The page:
“We want to be able to layer operations into the system. It is not just about time and attendance for us,” Widener says. “We need to be able to take our store labor information and integrate this into our enterprise business operations, including marketing and sales, and see how it impacts our payroll.”
K-VA-T is currently piloting Kronos’ time and attendance system. A pivotal solution since “it touches every person at every one of our locations,” Widener says, the technology is integrated with the chain’s time clocks as well as other entry points, such as store-level PCs.
The company is currently customizing the solution to enable users to access the system from wherever they have an Internet connection, allowing them to electronically view their schedules, request time off and even swap shifts with colleagues.
“It fosters more interaction and controlled functionality for the staff, while taking the burden off our managers,” Widener says.
K-VA-T plans to add the functionality to point-of-sale units as well. The chain, which is using the solution in a handful of stores, plans to install the remaining 100 locations by the end of the third quarter.
Once the module is in place, the chain will embark on the next phase of its workforce management plan: integrating the suite’s optimized scheduling module. This component relies on forecasting that helps the grocer to staff based on consumer demand levels—a factor that officials expect to have positive impact on customer service levels.
The chain expects to begin installing the solution in the first group of stores after the holidays. The solution will be incorporated at K-VA-T’s distribution center as well.
The final phase is to incorporate an analytics module that will allow store and district managers to drill down into schedules and results, and understand labor hours, sales and impacts on payroll. “Just using punch clocks and basic reporting systems is an antiquated, reactive option,” Widener says. “It was impossible to immediately see any issues, let alone reconcile them in a timely manner.”
Using Kronos’ analytical functions, the chain will be able to monitor scheduled hours, overtime, as well as project future scheduling needs, according to officials for the retailer. “They can project what schedules and labor will look like this weekend and what will happen to our payroll,” he says. “It gives us the ability to drive more benefit from our schedules.”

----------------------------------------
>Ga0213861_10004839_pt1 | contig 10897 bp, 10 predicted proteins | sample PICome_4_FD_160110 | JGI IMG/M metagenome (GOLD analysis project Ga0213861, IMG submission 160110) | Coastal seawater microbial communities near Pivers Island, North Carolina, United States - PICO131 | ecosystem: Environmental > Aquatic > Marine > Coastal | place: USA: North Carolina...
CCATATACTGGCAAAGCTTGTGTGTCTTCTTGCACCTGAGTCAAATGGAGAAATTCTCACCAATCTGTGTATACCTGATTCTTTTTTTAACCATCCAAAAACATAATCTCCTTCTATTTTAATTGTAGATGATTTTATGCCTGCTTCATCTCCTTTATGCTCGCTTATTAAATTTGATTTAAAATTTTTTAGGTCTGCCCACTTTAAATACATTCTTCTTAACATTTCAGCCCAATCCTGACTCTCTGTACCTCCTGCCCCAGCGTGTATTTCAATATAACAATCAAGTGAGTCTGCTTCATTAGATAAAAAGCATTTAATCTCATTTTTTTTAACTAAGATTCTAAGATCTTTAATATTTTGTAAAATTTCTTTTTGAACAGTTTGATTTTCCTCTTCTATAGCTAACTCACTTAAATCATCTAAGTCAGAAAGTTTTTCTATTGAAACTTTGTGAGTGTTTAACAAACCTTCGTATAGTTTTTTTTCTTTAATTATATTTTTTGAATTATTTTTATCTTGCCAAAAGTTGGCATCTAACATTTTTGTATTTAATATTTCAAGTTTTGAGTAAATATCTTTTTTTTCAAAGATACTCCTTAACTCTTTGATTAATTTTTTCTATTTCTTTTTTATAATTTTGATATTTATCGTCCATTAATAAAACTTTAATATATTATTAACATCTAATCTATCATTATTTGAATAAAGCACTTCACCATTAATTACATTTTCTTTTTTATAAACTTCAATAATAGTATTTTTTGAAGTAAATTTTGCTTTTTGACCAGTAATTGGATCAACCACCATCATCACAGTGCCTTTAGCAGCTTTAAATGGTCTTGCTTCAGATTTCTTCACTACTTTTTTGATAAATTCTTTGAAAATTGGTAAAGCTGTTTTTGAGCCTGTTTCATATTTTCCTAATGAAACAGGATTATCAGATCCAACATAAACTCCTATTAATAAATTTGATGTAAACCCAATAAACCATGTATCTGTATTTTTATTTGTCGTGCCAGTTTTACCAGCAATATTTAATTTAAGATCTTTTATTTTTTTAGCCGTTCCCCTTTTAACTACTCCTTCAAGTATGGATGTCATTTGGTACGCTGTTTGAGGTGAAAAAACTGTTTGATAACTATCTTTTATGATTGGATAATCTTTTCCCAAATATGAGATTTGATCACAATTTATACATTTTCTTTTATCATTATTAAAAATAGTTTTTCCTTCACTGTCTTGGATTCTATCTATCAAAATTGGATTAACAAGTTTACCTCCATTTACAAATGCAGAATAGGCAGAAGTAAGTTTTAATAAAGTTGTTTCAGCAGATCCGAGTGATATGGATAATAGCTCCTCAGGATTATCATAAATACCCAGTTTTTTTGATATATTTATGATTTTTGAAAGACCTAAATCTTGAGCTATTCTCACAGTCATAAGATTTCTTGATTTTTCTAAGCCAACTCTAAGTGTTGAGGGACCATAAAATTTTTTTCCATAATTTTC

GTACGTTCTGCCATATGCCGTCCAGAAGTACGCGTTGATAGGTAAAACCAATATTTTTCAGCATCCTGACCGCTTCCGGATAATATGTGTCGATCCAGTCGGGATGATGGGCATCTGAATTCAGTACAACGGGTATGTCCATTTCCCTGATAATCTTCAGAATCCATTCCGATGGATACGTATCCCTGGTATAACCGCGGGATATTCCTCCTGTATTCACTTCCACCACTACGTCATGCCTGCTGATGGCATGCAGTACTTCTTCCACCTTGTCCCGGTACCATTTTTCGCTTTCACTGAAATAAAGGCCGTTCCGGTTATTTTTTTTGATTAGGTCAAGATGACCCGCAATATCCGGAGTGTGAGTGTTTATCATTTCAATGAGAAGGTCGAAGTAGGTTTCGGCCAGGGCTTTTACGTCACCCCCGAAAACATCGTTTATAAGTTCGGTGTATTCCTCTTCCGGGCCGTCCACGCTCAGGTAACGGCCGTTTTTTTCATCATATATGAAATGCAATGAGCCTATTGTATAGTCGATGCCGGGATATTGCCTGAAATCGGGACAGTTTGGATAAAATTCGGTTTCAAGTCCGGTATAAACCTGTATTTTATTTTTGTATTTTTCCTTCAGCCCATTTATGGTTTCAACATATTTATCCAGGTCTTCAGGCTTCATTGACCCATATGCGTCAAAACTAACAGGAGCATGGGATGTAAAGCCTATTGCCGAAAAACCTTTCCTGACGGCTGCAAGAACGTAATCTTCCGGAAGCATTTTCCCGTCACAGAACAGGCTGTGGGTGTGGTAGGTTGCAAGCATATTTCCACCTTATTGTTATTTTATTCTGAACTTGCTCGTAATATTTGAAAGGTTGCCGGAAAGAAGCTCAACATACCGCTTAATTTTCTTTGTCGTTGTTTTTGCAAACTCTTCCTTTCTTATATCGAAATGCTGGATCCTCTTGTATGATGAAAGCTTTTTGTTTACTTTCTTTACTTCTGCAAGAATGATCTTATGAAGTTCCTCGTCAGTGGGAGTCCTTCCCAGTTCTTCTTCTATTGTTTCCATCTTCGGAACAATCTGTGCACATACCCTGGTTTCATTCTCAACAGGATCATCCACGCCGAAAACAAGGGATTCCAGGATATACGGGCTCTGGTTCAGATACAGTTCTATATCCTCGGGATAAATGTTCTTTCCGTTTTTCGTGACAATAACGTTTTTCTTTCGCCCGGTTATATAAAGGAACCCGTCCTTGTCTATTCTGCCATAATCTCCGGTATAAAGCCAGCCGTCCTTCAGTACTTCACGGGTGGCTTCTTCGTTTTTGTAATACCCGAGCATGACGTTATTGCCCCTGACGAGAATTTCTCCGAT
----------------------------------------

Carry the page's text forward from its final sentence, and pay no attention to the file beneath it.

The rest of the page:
Besides time-savings for management, workforce management promises to provide other benefits. “While we are eager to see several results related to cost reductions, increased service, automation and compliance monitoring, overall we really are looking to the suite to meet our aforementioned mantra: getting the right people in the right place at the right time,” K-VA-T’s Black says.
Help with hiring
To maintain customer service in an economic downturn it is paramount to match each associate’s talent to the proper position—not an easy task when retailers are forced to make decisions by sifting through volumes of paper applications.
Abingdon, Va.-based K-VA-T is taking the burden off of its hiring managers with an automated hiring solution that helps the chain not only screen applicants, but also ensures the best employees are filling appropriate positions.
Supermarket chains can be compared to “small cities within themselves,” says Kara Barker, director and retail and hospitality marketing for Chelmsford, Mass.-based Kronos. “There are so many departments and sections within a grocery enterprise that it makes the different types of mission critical positions extensive.”
It is so extensive that no manual process could possibly ensure the best candidates were filling positions. K-VA-T knew this challenge first hand.
“Manual hiring was a huge burden for human resources and store-level managers as well, so we welcomed an automated solution,” says Paul Widener, the chain’s vice president information services.
K-VA-T added Kronos’ automated hiring system that can screen applicants, analyze characteristics and match applicants to the appropriate open position. The application has been in place for a couple of years, and “100% of our employee applicants are processed through the system,” he says.
The chain has kiosks at store-level and within the distribution center. Candidates can also apply for positions at K-VA-T’s website, www.foodcity.com. “It is a good process but we are adding even more capabilities,” Widener says.
For example, once applicants are offered the position, there are still manual paper-based forms used for the hiring process.